Instead Elinchrom has built into their new devices (BXRi, Ranger Quadra and D-Lite-it) a technology called Eye-Cell. This technology allows the device to learn the pre-flash patterns of your TTL flashes and not fire until the last one. Using this method you would set up your “A, B and C” groups with your TTL flashes, dial power up or down based on what you are trying to achieve, then manually (or using Skyport) adjust the power of your studio flash, but it into the training mode and waste a frame. Eye-Cell will count the pre-flashes of your TTL lights, display the number and program itself. The training portion of this process takes about 5 seconds and no computer is necessary.
Again, if you need to be able use TTL to control both your tilt head and studio flashes by a third of an F-Stop then you’ll want to use Pocket Wizard’s product.
Open Systems and thinking outside the box
This is an interesting statement. “with all those â€œopenâ€ systems to appear everywhere, elinchrom should really start to think outside itâ€™s box”. I’m not sure I get this statement. What open system are you referring to? Nikon and Canon’s TTL are closed, otherwise you would see allot of copies of their work. Pocket Wizard’s system is closed otherwise you’d see third party add on’s for their system. Radio Poppers too are closed. While there may be others the only other company that comes to mind who have figured out Nikon and Canons TTL system are Metz flashes.
Thinking outside the box? It was Elinchrom who three years ago introduced to the first affordable wireless triggering system with the ability to control the power of Elinchrom lights in 1/10th of a stop increments and turn on and off the modeling light. They went even further in offering a USB Transceiver and free software that allows users to completely control and see their Elinchrom RX devices on a Mac or PC. User’s can save as many lighting set-ups as they want and reuse them over and over. This same system can be used to fire almost every studio and tilt-head flash every made. I believe this is thinking outside the box for a company whose main business it is to make studio lighting equipment.
Product Lighting Manager
Thanks for taking the time to post this information. Its refreshing to see someone from such a company actually take the time to interact and address questions. Much appreciated.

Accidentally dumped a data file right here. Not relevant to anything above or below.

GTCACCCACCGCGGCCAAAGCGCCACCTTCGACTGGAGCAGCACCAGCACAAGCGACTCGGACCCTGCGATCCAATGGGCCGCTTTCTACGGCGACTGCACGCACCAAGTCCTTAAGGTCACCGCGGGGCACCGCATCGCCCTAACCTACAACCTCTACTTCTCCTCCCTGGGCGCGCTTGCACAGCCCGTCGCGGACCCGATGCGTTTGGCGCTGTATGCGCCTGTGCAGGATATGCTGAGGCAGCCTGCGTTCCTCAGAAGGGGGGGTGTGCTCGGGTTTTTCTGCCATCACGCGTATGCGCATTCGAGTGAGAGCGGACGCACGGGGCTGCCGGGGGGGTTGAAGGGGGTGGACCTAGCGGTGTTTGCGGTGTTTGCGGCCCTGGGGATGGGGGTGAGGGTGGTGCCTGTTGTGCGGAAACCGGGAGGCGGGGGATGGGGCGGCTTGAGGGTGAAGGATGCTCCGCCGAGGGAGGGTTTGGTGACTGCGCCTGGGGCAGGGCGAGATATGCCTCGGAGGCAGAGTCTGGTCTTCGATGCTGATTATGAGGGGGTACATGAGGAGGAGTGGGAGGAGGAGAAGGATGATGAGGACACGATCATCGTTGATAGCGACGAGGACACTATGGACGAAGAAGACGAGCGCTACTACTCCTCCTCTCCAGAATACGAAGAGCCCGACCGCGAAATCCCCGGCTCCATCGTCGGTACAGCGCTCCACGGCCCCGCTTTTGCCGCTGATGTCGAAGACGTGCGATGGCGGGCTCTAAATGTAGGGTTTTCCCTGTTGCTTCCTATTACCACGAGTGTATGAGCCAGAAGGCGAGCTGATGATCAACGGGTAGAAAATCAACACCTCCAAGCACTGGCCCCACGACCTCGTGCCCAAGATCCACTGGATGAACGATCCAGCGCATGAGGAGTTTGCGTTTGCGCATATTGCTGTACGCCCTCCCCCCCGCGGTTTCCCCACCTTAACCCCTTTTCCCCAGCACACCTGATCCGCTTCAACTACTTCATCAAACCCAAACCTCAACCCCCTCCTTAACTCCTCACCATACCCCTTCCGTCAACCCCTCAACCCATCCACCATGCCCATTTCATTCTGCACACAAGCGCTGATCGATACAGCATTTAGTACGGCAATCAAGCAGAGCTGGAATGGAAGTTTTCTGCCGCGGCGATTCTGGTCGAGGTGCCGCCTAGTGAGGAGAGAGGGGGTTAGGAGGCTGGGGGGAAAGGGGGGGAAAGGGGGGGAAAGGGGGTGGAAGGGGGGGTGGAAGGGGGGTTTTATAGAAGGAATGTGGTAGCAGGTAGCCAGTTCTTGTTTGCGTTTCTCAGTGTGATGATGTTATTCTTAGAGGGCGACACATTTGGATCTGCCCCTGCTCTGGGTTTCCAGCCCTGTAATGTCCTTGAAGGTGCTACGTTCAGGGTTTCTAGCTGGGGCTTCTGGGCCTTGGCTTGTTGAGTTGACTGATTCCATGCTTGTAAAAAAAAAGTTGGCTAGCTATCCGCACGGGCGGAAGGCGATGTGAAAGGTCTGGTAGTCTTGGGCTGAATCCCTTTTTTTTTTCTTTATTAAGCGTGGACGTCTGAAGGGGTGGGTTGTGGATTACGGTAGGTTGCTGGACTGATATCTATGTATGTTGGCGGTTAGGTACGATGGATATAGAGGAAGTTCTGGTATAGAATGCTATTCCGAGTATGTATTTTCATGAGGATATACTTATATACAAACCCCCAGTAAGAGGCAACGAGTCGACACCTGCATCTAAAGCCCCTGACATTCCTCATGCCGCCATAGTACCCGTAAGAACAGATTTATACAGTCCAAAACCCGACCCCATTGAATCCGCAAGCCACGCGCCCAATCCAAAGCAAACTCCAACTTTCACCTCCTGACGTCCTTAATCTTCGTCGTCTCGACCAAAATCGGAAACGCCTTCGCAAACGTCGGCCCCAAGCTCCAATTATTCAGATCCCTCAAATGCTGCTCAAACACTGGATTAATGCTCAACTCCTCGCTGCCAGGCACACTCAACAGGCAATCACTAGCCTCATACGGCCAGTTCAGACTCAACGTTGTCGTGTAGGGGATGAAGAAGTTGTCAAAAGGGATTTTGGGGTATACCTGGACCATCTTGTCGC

I might add that I was recently send a Quadra set by B&H to test and write a review. So please look out for this on my site in the near future. It is the first time I have used a skyport system, unfortunately I was sent the slightly older version of the transmitter which I now realize has been replaced but I did like the 1/10th adjustments on some recent products shots that I did.
would also like to thank for the reply with all the information.
rear think: ok, thank you.
groups: very interesting.
ttl,powercontrol: interesting again; here probaly I was unclear, since I still believe, that 2 of my wishes/request would enhance the quadra/skyport system. But probably we cannot agree on this, because of different point of view 🙂
1) The Quadra system itself support its own elinchrom-ttl-system (as for example the quantum qflashes), so we could use them for changing light situations and moving objects as well (wildlife photography)
2) powercontrol of nikon/canon-Flashes with universal trigger (quite ok in manual mode, no ttl necessary). We often have the speedlites quite high on stands or in places that are unconvinient to reach, so power control in manual mode would help a lot. Many photographers who upgrade to the quadra system have speedlites, that they would like to keep on using like that.
open systems: with that I meant, that elinchrom could quite easily tap into booming markets (strobists and strobist upgraders, wildlife, action photography) outside the studio-light segment
thanks again for the great insight into elinchrom/skyport.
second-curtain-synchronisation would also be very appreciated for the skyports !!
Good day everyone,
I just hear about the powerst4 of pocketwizard but am a bit confused. Some say it allows Hypersync and other don’t mention this.
Does anyone know if the Powerst4 receiver makes it possible to use shutterspeeds higher then the camera allows? Just like using a canon 580ex with pocketwizards, but for elinchrom mono’s and heads?
Thanks in advance,
yes, Hypersync is supported (as is rear-curtain sync)